his way to kindergarten 10 years ago,
Nicholas Suwol turned to blow a kiss to his
mother at the moment when a man in a hazmat
suit sprayed the schoolyard’s hedges. “It
tastes terrible,” Nicholas wheezed as his
mother, Robina, watched from the car. The
exposure triggered a debilitating asthma
attack, and Suwol phoned the school’s
administrators to ask what made their garden
so lush. “They said, ‘Wow, thank you!’ and
told me about Princep,” Syngenta’s brand
name for the toxic herbicide simazine. Suwol
still remembers the terror in Nicholas’ eyes
when he asked whether it would happen again.
“I promised it wouldn’t,” Suwol says.
“That’s been the driving force in my work.”
Suwol, a native of Portland, Oregon, was
raising sons Nicholas, now 15, and Brandon,
20, on an actor’s salary when she founded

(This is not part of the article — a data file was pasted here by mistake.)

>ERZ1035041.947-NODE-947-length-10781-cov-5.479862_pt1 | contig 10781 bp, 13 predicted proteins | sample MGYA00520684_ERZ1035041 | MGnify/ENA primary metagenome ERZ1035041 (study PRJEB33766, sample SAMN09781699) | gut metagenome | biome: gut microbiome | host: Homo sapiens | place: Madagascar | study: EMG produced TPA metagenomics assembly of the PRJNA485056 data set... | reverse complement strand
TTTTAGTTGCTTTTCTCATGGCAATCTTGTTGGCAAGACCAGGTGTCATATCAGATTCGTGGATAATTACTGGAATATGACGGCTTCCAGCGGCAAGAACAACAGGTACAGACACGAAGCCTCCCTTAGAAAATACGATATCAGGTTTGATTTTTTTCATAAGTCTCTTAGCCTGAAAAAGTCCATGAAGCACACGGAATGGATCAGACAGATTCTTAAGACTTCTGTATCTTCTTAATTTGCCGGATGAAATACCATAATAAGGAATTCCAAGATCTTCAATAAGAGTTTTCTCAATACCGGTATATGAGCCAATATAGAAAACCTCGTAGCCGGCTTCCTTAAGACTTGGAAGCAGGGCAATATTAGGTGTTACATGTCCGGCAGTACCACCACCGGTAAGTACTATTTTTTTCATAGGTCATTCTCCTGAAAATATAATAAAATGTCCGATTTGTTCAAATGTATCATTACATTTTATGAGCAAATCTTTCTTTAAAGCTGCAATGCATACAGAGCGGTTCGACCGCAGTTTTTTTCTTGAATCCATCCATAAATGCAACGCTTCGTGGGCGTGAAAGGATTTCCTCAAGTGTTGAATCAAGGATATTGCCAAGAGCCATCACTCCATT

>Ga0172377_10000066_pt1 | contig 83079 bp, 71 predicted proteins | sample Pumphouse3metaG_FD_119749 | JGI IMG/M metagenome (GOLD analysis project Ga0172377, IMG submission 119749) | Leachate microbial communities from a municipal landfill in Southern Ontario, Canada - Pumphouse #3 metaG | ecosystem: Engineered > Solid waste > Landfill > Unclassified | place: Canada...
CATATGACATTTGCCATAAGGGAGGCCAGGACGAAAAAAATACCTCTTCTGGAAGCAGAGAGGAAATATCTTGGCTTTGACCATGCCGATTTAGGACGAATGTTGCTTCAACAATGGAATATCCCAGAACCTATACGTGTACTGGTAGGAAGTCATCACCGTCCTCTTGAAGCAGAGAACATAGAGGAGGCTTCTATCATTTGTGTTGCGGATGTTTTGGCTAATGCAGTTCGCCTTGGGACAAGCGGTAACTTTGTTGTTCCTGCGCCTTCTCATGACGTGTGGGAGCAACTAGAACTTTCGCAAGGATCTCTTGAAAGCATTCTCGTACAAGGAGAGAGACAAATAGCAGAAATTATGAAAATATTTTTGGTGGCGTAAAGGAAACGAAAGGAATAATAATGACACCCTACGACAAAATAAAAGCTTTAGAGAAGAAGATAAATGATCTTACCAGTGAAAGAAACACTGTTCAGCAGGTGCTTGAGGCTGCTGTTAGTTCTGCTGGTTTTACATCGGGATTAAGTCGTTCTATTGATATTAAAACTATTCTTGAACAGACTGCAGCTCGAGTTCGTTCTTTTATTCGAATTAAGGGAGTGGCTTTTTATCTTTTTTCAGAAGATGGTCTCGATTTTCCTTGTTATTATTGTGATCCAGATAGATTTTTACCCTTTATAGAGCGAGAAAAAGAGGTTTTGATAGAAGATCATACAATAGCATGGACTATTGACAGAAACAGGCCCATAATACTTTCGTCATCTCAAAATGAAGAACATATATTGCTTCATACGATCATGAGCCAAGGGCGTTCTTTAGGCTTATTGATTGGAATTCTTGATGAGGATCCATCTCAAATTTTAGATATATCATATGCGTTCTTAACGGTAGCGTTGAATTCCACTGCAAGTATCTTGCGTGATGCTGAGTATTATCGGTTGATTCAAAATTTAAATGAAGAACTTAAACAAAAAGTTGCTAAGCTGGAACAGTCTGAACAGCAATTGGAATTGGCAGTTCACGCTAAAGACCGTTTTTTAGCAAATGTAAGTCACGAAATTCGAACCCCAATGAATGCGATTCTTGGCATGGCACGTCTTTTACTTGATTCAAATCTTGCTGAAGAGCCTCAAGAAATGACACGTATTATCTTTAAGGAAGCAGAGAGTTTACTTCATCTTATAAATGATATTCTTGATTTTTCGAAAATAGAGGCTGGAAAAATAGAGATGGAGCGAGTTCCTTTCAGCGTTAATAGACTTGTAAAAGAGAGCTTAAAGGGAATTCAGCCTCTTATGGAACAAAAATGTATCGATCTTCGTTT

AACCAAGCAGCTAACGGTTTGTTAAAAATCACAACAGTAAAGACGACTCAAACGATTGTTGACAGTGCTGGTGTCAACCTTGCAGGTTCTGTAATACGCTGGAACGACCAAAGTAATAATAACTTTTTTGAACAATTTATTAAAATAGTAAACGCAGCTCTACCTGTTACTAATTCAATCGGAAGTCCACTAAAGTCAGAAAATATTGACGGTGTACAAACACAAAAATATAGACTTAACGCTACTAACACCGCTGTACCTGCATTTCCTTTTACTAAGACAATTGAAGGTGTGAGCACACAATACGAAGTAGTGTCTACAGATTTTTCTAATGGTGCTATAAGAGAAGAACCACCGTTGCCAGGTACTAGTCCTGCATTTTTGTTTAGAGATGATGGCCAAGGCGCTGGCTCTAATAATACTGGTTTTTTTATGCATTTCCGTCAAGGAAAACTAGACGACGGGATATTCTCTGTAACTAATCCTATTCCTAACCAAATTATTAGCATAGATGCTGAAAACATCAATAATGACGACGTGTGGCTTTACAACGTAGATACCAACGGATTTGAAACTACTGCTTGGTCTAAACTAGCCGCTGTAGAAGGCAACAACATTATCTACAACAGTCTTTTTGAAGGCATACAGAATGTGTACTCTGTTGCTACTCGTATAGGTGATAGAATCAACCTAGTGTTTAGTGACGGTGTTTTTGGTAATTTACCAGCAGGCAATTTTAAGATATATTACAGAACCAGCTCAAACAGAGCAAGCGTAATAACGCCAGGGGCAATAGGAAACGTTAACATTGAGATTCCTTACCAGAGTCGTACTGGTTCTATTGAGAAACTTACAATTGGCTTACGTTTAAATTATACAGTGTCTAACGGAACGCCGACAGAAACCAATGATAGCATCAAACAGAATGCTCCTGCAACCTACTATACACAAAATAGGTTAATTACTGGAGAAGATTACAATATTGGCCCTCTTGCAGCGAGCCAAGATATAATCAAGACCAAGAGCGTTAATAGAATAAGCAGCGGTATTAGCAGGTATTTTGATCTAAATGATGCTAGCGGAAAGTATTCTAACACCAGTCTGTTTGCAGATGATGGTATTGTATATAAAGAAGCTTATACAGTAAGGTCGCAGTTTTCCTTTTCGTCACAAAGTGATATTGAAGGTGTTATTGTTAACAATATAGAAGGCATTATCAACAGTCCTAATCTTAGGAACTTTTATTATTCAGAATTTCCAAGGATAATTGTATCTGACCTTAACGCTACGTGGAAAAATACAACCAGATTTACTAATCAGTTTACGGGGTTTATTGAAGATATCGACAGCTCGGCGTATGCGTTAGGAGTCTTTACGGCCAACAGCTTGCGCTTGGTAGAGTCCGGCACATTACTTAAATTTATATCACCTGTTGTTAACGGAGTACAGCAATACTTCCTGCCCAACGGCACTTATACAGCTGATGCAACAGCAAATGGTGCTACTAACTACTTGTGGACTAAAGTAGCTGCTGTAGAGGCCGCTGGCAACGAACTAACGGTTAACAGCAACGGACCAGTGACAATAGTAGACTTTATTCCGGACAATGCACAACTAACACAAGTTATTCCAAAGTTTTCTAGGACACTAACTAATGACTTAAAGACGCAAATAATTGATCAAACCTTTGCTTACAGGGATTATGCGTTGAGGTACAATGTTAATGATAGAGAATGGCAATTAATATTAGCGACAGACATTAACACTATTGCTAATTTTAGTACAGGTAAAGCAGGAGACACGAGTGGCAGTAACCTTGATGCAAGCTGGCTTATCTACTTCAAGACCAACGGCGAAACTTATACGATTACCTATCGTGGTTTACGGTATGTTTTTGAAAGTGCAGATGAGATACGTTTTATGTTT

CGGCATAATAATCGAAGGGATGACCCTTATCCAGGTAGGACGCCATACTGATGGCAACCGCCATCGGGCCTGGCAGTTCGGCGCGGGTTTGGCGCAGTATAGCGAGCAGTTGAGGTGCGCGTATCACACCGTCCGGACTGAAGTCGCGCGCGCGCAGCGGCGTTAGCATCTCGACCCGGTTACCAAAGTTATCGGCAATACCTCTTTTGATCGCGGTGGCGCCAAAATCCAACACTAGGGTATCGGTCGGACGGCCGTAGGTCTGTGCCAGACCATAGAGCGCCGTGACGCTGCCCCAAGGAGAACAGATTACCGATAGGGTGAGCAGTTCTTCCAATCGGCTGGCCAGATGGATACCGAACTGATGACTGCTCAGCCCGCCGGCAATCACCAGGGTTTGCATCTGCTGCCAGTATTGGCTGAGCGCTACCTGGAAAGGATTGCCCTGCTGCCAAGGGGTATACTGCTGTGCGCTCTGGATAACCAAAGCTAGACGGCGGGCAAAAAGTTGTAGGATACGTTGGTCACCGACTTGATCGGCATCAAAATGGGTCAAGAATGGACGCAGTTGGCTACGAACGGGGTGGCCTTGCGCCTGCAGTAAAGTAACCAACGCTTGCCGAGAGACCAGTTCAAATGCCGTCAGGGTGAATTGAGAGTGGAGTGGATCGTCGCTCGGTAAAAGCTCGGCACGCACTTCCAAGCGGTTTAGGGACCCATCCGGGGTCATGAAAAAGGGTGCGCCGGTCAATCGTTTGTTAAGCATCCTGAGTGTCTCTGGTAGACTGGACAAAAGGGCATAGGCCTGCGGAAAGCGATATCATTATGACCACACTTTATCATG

California Safe Schools in 1998. She wooed
parents, school officials, and teachers into
influential coalitions, never filing nor
fielding a lawsuit, never stalling in court.
In the first year she persuaded the Los
Angeles Unified School District’s famously
sclerotic bureaucracy to ban all pesticides
without demonstrated safety records. Eight
years later, California extended that same
rule to schools statewide.
“Tell the truth,” Suwol advises aspiring
world-changers. “People often halt their
dreams because they don’t have the right
dress or degree. But if you’re honest and
dedicated, help comes.”
Image by Cathy Blaivas.